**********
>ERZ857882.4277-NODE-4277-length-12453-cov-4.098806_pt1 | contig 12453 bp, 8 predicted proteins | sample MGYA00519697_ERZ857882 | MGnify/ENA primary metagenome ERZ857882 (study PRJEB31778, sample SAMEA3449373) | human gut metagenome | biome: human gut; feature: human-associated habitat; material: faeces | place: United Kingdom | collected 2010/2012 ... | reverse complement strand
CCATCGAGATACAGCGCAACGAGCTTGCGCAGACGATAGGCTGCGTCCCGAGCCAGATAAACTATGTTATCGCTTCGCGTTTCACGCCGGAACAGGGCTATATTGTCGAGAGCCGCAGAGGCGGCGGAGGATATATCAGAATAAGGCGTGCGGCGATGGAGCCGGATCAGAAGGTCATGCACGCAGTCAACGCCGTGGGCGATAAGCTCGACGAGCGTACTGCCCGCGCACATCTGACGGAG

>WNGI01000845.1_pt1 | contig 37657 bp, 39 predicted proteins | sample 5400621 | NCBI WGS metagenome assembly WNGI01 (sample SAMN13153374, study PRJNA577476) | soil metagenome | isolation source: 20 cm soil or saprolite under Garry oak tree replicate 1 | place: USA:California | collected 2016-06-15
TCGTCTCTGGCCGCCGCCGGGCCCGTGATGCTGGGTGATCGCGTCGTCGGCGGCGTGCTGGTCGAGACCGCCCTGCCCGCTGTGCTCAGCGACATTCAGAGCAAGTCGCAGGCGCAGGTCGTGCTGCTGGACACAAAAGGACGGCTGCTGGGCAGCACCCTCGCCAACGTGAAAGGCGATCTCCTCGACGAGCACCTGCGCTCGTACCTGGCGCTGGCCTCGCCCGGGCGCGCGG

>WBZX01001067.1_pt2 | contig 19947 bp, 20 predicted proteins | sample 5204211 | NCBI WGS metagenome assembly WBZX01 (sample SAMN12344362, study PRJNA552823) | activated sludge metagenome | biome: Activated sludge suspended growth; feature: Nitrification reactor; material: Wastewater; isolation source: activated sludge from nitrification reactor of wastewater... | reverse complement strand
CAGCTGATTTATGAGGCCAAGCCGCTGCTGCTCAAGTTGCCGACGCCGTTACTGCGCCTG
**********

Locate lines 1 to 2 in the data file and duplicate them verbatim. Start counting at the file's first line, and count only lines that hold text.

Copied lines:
>ERZ857882.4277-NODE-4277-length-12453-cov-4.098806_pt1 | contig 12453 bp, 8 predicted proteins | sample MGYA00519697_ERZ857882 | MGnify/ENA primary metagenome ERZ857882 (study PRJEB31778, sample SAMEA3449373) | human gut metagenome | biome: human gut; feature: human-associated habitat; material: faeces | place: United Kingdom | collected 2010/2012 ... | reverse complement strand
CCATCGAGATACAGCGCAACGAGCTTGCGCAGACGATAGGCTGCGTCCCGAGCCAGATAAACTATGTTATCGCTTCGCGTTTCACGCCGGAACAGGGCTATATTGTCGAGAGCCGCAGAGGCGGCGGAGGATATATCAGAATAAGGCGTGCGGCGATGGAGCCGGATCAGAAGGTCATGCACGCAGTCAACGCCGTGGGCGATAAGCTCGACGAGCGTACTGCCCGCGCACATCTGACGGAG